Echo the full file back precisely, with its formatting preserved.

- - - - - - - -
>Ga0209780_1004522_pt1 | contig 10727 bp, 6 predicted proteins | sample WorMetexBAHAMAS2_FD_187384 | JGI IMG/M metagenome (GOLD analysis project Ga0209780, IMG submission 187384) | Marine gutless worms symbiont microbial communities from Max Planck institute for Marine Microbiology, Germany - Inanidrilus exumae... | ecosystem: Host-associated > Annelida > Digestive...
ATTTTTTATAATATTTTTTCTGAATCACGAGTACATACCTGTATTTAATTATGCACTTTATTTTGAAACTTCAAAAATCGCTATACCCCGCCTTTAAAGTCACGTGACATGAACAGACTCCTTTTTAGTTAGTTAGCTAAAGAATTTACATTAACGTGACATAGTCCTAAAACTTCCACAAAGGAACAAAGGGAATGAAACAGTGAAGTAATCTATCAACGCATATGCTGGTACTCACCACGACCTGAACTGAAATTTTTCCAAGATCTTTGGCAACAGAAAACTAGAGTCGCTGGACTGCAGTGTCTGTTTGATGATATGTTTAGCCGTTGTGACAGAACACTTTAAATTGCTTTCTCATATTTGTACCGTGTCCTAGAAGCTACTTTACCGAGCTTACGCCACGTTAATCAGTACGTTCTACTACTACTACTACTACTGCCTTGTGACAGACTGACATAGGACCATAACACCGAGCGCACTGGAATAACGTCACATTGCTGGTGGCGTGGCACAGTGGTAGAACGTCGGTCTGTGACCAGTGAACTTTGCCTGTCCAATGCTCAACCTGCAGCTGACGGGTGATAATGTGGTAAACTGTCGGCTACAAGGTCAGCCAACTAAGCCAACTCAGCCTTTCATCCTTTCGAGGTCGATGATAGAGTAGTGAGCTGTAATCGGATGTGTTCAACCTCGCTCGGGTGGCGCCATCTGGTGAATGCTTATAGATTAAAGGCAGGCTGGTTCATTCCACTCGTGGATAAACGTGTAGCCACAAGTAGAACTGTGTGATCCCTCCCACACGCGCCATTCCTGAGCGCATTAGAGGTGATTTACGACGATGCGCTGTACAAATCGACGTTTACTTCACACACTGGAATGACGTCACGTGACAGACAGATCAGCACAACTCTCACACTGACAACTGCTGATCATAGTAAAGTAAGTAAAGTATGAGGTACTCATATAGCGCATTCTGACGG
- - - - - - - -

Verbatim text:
>Ga0209780_1004522_pt1 | contig 10727 bp, 6 predicted proteins | sample WorMetexBAHAMAS2_FD_187384 | JGI IMG/M metagenome (GOLD analysis project Ga0209780, IMG submission 187384) | Marine gutless worms symbiont microbial communities from Max Planck institute for Marine Microbiology, Germany - Inanidrilus exumae... | ecosystem: Host-associated > Annelida > Digestive...
ATTTTTTATAATATTTTTTCTGAATCACGAGTACATACCTGTATTTAATTATGCACTTTATTTTGAAACTTCAAAAATCGCTATACCCCGCCTTTAAAGTCACGTGACATGAACAGACTCCTTTTTAGTTAGTTAGCTAAAGAATTTACATTAACGTGACATAGTCCTAAAACTTCCACAAAGGAACAAAGGGAATGAAACAGTGAAGTAATCTATCAACGCATATGCTGGTACTCACCACGACCTGAACTGAAATTTTTCCAAGATCTTTGGCAACAGAAAACTAGAGTCGCTGGACTGCAGTGTCTGTTTGATGATATGTTTAGCCGTTGTGACAGAACACTTTAAATTGCTTTCTCATATTTGTACCGTGTCCTAGAAGCTACTTTACCGAGCTTACGCCACGTTAATCAGTACGTTCTACTACTACTACTACTACTGCCTTGTGACAGACTGACATAGGACCATAACACCGAGCGCACTGGAATAACGTCACATTGCTGGTGGCGTGGCACAGTGGTAGAACGTCGGTCTGTGACCAGTGAACTTTGCCTGTCCAATGCTCAACCTGCAGCTGACGGGTGATAATGTGGTAAACTGTCGGCTACAAGGTCAGCCAACTAAGCCAACTCAGCCTTTCATCCTTTCGAGGTCGATGATAGAGTAGTGAGCTGTAATCGGATGTGTTCAACCTCGCTCGGGTGGCGCCATCTGGTGAATGCTTATAGATTAAAGGCAGGCTGGTTCATTCCACTCGTGGATAAACGTGTAGCCACAAGTAGAACTGTGTGATCCCTCCCACACGCGCCATTCCTGAGCGCATTAGAGGTGATTTACGACGATGCGCTGTACAAATCGACGTTTACTTCACACACTGGAATGACGTCACGTGACAGACAGATCAGCACAACTCTCACACTGACAACTGCTGATCATAGTAAAGTAAGTAAAGTATGAGGTACTCATATAGCGCATTCTGACGG